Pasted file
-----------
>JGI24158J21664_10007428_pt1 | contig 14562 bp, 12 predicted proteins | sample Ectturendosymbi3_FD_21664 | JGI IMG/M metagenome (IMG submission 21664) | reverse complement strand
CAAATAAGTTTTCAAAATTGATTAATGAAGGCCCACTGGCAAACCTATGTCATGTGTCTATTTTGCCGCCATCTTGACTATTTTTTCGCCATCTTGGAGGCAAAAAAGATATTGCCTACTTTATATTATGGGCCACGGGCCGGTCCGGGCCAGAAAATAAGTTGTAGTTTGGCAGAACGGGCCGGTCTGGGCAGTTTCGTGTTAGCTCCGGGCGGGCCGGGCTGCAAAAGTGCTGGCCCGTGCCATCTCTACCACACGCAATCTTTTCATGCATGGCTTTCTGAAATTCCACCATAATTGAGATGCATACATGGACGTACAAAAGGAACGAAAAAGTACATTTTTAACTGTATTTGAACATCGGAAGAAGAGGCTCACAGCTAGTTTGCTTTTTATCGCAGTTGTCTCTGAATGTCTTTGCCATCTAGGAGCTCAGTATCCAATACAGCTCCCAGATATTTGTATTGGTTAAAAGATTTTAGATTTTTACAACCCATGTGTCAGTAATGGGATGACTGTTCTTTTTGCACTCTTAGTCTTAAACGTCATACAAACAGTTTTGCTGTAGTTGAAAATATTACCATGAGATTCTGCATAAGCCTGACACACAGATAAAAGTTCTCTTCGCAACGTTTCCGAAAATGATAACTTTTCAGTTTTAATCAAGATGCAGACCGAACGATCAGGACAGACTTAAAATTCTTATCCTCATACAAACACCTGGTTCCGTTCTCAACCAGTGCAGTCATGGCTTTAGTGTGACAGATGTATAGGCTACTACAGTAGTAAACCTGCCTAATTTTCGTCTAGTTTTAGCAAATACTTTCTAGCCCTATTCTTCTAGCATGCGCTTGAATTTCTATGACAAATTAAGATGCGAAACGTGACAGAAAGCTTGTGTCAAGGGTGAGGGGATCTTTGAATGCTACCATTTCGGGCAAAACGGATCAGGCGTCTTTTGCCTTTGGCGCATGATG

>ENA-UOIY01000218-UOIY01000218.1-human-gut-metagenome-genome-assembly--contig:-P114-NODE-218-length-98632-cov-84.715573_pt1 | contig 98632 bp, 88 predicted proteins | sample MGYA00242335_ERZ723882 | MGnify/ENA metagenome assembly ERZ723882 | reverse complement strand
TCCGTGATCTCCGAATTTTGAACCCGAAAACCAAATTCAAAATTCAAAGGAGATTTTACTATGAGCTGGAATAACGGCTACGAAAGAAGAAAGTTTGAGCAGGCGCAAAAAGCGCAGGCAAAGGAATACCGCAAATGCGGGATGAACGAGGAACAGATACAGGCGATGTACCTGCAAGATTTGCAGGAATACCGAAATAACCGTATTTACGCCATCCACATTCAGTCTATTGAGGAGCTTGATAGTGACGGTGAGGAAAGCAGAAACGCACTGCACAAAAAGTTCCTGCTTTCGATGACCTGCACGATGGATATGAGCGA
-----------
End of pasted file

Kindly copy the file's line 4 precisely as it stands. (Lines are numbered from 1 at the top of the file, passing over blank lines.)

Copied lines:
TCCGTGATCTCCGAATTTTGAACCCGAAAACCAAATTCAAAATTCAAAGGAGATTTTACTATGAGCTGGAATAACGGCTACGAAAGAAGAAAGTTTGAGCAGGCGCAAAAAGCGCAGGCAAAGGAATACCGCAAATGCGGGATGAACGAGGAACAGATACAGGCGATGTACCTGCAAGATTTGCAGGAATACCGAAATAACCGTATTTACGCCATCCACATTCAGTCTATTGAGGAGCTTGATAGTGACGGTGAGGAAAGCAGAAACGCACTGCACAAAAAGTTCCTGCTTTCGATGACCTGCACGATGGATATGAGCGA